Photoperiodic and endocrine control of seasonal breeding in Grey partridge (Perdix perdix)
Article first published online: 17 MAR 2011
1986 The Zoological Society of London
Journal of Zoology
Volume 209, Issue 2, pages 187–200, June 1986
How to Cite
Sharp, P. J., Massa, R., Bottoni, L., Lucini, V., Lea, R. W., Dunn, I. C. and Trocchi, V. (1986), Photoperiodic and endocrine control of seasonal breeding in Grey partridge (Perdix perdix). Journal of Zoology, 209: 187–200. doi: 10.1111/j.1469-7998.1986.tb03575.x
- Issue published online: 17 MAR 2011
- Article first published online: 17 MAR 2011
- Accepted 27 August 1985
Seasonal changes in gonad weights, concentrations of plasma luteinizing hormone (LH), prolactin, thyroxine (T4) and triiodothyronine (T3), and 5β reductase activity in the neuroendocrine tissues were measured in the Grey partridge (Perdix perdix) in northern Italy. Seasonal changes in the birds' photoperiodic responses were investigated by transferring groups from natural to continuous lighting during most months of the year, and measuring the effect on gonadal weight and plasma LH. The role of increasing short daylengths in stimulating reproductive function in late winter was assessed by measuring testes weight and plasma LH in birds maintained on a fixed short daylength (9 h light: 15 h darkness) during January and February.
Egg laying occurred between mid-April and the end of June, coinciding with seasonally high concentrations of plasma LH and prolactin in both sexes and low plasma T3 in the females. In July, the gonads began to regress and plasma LH levels decreased but plasma prolactin levels remained elevated, falling during August and September. No changes in plasma T3 and T4 were seen in July. In the hyperstriatum (part of the forebrain) and anterior pituitary gland, 5β reductase activity was higher in July than in November, February or May.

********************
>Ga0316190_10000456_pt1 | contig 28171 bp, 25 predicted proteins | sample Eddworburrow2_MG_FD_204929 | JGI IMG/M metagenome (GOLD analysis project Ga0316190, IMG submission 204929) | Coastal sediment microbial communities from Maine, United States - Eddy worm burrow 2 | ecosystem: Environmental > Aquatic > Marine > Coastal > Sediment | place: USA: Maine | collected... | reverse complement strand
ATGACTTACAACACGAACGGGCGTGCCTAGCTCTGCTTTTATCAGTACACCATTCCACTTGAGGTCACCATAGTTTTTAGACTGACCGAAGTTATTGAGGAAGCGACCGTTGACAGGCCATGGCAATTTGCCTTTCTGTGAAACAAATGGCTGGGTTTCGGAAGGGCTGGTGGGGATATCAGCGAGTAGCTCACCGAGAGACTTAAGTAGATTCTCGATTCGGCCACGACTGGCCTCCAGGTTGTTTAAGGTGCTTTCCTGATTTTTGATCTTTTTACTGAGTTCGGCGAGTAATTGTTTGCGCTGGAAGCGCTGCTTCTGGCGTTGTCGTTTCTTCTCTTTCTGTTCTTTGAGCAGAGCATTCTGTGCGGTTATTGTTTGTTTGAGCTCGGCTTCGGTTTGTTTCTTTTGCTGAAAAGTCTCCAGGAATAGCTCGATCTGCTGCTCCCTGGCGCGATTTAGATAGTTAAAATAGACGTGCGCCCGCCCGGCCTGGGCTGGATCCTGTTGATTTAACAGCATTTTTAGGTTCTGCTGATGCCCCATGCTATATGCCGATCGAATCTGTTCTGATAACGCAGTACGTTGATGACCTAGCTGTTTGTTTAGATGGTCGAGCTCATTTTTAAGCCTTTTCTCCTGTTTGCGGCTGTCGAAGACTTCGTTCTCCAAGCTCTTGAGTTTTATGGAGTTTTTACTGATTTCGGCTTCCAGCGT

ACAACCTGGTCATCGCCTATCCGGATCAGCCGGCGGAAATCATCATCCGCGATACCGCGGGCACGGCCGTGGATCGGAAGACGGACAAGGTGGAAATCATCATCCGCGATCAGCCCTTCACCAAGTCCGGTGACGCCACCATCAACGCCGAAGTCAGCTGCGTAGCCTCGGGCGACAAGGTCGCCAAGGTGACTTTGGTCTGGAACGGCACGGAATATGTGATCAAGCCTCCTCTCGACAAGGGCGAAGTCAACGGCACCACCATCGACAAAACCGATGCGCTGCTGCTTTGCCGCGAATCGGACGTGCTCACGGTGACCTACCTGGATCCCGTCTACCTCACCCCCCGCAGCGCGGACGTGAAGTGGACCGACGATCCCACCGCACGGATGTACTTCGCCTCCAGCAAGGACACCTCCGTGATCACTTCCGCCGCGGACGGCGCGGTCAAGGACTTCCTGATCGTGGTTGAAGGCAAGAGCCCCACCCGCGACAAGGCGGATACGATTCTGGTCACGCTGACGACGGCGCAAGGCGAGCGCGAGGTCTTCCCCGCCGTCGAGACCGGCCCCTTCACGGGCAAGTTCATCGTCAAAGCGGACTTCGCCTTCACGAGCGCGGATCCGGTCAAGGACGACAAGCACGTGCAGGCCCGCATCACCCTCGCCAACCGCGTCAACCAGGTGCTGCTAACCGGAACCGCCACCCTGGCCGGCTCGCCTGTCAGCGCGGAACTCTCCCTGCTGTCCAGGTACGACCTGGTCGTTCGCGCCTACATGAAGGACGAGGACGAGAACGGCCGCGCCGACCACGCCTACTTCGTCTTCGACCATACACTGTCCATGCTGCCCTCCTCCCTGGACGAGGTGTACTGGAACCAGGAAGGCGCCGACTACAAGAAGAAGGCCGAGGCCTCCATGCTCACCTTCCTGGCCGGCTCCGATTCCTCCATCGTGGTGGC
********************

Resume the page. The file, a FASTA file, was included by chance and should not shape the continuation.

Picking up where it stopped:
Plasma LH levels increased after transfer to continuous light between October and April but did not increase after transfer to continuous light between June and September. The increase in plasma LH seen after transfer to continuous light in January, February, March and April was associated with an increase in gonadal size. In contrast, gonadal size did not increase, or did not increase greatly, after transfer to continuous light in October, November and December. Plasma LH levels increased and the testes grew in January and February, irrespective of whether the birds were exposed to natural lighting or to a fixed short daylength.
The major conclusions were that in the Grey partridge: 1, seasonal breeding is terminated by the development of long-day refractoriness; 2, the development of long-day refractoriness is associated with an increase in plasma prolactin and no change in plasma thyroid hormones; 3, increased 5β reductive activity in the hyperstriatum of long-day refractory birds may be related to the disappearance of sexual behaviour; and 4, the growth of the testes in late winter is independent of increasing daylength.